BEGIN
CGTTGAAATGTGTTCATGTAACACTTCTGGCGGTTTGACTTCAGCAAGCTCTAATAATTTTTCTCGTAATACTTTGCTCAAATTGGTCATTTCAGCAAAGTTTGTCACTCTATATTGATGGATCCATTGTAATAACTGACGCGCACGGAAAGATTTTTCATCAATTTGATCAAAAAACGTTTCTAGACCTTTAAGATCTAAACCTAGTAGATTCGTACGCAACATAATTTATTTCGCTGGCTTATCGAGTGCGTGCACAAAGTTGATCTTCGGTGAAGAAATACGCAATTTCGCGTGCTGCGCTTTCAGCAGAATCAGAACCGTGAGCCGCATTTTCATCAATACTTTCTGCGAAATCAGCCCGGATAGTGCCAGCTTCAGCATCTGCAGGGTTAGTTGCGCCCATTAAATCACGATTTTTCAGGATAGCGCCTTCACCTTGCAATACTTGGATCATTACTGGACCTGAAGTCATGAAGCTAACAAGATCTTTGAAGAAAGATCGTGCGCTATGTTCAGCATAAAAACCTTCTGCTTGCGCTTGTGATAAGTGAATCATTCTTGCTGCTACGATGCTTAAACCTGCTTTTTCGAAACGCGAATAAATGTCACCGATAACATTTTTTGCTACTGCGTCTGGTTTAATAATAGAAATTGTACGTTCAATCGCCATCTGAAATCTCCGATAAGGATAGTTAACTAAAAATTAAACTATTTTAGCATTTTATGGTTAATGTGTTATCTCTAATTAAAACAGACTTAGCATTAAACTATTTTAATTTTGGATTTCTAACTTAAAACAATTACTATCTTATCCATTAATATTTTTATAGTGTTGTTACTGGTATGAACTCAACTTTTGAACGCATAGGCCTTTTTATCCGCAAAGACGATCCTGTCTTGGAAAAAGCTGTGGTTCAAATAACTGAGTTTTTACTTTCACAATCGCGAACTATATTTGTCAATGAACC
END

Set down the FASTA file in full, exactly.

CGTTGAAATGTGTTCATGTAACACTTCTGGCGGTTTGACTTCAGCAAGCTCTAATAATTTTTCTCGTAATACTTTGCTCAAATTGGTCATTTCAGCAAAGTTTGTCACTCTATATTGATGGATCCATTGTAATAACTGACGCGCACGGAAAGATTTTTCATCAATTTGATCAAAAAACGTTTCTAGACCTTTAAGATCTAAACCTAGTAGATTCGTACGCAACATAATTTATTTCGCTGGCTTATCGAGTGCGTGCACAAAGTTGATCTTCGGTGAAGAAATACGCAATTTCGCGTGCTGCGCTTTCAGCAGAATCAGAACCGTGAGCCGCATTTTCATCAATACTTTCTGCGAAATCAGCCCGGATAGTGCCAGCTTCAGCATCTGCAGGGTTAGTTGCGCCCATTAAATCACGATTTTTCAGGATAGCGCCTTCACCTTGCAATACTTGGATCATTACTGGACCTGAAGTCATGAAGCTAACAAGATCTTTGAAGAAAGATCGTGCGCTATGTTCAGCATAAAAACCTTCTGCTTGCGCTTGTGATAAGTGAATCATTCTTGCTGCTACGATGCTTAAACCTGCTTTTTCGAAACGCGAATAAATGTCACCGATAACATTTTTTGCTACTGCGTCTGGTTTAATAATAGAAATTGTACGTTCAATCGCCATCTGAAATCTCCGATAAGGATAGTTAACTAAAAATTAAACTATTTTAGCATTTTATGGTTAATGTGTTATCTCTAATTAAAACAGACTTAGCATTAAACTATTTTAATTTTGGATTTCTAACTTAAAACAATTACTATCTTATCCATTAATATTTTTATAGTGTTGTTACTGGTATGAACTCAACTTTTGAACGCATAGGCCTTTTTATCCGCAAAGACGATCCTGTCTTGGAAAAAGCTGTGGTTCAAATAACTGAGTTTTTACTTTCACAATCGCGAACTATATTTGTCAATGAACC